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Customer reviews

4.1 out of 5 stars
9
Galileo
Format: Hardcover|Change


on 15 March 2017
This is a fine book, but this is not for anyone without solid mathematics background or has a deep understanding of old physics....I will complete the book (currently 150+ pages in wooo) but IT....IS....A....CHORE, previously read Stephen Hawkins A Brief History of time and although that was brain cell creating work I enjoyed it and most certainly learned a hell of a lot..also digested a Newton book with relative ease..this one I am sure is a wonderful book but really feel the author has not aimed this at people like me which is why I really am struggling, learning bits here and there but looking forward to just getting it out of the way. Maybe it is just Galileo and his side of things that are not as engaging as the other fathers of science I do not know, but if anyone can point me to a Galileo book that is less equation flooded then that would be great!
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on 8 November 2013
I needed to know about the man and now I do. Not an easy read and very scholarly throughout; Heilbron clearly knows the man and his times as if he lived in renaissance Italy. It is worth mentioning that it is very witty and downright funny in parts.
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on 5 January 2013
If your interest in Galileo is in his science rather than his character and life then this is the book for you. Exhaustive explanations of the scientific work that he achieved. I would've preferred more detail on his life and character as that would've served my current needs better.

One for the scholar rather than the dilettante.
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on 16 February 2016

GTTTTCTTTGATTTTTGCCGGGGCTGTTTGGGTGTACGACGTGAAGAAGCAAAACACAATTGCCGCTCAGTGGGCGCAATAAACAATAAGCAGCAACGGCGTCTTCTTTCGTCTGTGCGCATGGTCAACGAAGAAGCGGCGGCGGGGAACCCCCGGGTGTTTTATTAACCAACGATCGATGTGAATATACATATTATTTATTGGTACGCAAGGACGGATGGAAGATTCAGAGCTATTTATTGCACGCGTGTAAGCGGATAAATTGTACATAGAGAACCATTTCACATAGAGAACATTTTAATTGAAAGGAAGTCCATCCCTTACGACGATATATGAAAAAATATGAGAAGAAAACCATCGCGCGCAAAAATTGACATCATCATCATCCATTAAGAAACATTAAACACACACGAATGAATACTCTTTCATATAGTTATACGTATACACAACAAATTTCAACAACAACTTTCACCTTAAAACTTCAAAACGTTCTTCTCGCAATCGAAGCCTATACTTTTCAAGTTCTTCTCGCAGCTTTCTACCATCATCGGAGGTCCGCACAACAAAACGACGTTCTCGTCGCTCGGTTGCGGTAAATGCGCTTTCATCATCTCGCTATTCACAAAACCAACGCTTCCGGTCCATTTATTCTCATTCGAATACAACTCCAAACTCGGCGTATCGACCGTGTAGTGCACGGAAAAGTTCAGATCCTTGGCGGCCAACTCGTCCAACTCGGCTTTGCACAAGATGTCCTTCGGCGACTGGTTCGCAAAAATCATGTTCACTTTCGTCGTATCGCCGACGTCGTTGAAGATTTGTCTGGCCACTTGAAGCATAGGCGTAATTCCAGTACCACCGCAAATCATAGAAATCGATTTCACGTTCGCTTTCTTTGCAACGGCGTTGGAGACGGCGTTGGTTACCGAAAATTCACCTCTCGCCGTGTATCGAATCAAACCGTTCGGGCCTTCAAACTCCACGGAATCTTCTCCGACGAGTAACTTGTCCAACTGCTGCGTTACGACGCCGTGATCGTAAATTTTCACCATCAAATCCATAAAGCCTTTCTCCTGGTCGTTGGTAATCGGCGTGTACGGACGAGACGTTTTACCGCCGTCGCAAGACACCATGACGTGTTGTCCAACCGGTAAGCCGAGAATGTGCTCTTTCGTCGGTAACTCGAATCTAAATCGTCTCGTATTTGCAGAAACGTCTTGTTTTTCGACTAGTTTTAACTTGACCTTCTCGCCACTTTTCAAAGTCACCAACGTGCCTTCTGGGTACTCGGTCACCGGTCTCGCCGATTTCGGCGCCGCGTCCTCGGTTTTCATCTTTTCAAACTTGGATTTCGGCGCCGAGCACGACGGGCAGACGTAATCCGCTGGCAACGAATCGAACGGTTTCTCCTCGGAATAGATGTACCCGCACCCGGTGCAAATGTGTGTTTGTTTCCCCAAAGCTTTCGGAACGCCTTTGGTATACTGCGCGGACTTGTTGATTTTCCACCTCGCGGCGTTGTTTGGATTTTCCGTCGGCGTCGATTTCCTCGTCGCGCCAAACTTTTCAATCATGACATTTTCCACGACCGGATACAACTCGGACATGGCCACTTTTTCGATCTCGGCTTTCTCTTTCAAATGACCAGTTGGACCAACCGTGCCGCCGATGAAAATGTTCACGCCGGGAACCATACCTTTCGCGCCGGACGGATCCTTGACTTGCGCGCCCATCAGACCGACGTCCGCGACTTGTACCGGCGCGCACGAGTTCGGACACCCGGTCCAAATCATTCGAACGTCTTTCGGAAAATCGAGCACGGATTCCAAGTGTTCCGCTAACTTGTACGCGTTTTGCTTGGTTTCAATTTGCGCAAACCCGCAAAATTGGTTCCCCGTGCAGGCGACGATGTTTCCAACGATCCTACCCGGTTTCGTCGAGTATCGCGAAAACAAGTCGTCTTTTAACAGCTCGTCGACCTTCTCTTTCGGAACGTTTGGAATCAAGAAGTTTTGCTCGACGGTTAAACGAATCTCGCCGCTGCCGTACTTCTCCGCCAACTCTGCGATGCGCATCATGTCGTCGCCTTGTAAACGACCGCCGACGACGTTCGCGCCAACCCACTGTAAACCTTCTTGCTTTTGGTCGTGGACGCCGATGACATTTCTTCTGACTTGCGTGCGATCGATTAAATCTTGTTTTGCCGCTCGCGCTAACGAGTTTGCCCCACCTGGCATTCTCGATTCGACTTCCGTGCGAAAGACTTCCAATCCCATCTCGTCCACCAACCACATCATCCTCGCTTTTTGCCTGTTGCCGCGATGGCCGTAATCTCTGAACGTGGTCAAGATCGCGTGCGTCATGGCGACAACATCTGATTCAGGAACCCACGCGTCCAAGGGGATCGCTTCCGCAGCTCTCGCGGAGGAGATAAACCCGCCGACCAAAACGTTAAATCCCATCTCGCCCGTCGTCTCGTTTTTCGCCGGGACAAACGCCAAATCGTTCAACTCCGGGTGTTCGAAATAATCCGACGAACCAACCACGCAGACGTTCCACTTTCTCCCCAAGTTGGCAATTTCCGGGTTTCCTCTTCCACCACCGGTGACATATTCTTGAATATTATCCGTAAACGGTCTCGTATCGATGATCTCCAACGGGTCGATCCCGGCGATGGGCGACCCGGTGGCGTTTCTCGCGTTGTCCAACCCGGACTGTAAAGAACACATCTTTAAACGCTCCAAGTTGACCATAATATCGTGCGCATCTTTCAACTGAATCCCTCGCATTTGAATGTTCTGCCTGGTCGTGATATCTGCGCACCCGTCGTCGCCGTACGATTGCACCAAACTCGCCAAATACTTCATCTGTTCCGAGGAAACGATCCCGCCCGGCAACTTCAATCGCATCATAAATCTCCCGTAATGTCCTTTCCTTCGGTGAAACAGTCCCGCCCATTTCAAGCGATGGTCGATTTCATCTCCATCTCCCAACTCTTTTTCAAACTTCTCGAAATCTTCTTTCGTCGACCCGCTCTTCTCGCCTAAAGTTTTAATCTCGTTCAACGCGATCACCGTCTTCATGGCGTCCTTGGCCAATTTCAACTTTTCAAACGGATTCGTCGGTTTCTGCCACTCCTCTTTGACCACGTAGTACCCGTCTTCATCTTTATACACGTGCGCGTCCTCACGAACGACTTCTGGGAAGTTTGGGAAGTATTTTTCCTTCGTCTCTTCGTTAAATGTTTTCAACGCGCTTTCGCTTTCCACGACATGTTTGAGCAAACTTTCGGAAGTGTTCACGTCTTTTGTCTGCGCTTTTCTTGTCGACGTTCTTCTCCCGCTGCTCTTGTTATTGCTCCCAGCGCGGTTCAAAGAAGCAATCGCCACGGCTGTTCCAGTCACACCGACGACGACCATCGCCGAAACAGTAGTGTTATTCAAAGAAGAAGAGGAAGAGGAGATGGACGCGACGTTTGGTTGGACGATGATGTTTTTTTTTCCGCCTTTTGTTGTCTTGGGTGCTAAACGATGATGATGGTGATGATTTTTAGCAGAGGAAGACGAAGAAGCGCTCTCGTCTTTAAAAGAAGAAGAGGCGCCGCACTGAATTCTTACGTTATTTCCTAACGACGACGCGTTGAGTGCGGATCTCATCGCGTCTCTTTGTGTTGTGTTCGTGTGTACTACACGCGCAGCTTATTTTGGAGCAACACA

Very interesting book about a very interesting person.
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on 24 January 2011
In 1610 Galileo published his little masterpiece "Sidereus nuncius". The 400th anniversary of this book has resulted in a large amount of books on Galileo, of which 2 biographies were selected as the best and reviewed in a Dutch newspaper by Dirk van Delft, Director of Museum Boerhaave at Leiden. These books are the one by Wootton, Alpha oriented and this book by Heilbron, Beta oriented and considered slightly better. Therefore I selected this book and was not at all disappointed with the choice. Heilbron describes Galileo as a "Critic", not as mathematician or philosopher and places him rightly within the context of that period. Much space is devoted to his struggle with the Roman Church and the Jesuits on Copernicanism, but his live and findings are well told and explained in an understandable manner. The last chapter tells the story of the heretical status of Copernicanism and Galileo over the last 400 years and ends with the prediction that Galileo will be made saint by the Roman Church within the next 400 years. The book is well written and intelligible for a large audience, therefore a must for all those interested in the History of Science or in the Scientific Revolution, as Galileo is a central figure in the history of Modern Science. In this respect it is of interest to compare the views of Floris Cohen (author of How Modern Science came into the World, see part II on Galileo) and those of Heilbron. Cohen describes Galileo foremost as a "Realist", while Heibron sees him as a "Critic". Personally I feel more for the unique combination of both aspects which brought forward the birth of Modern Science in Europe.
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on 21 August 2013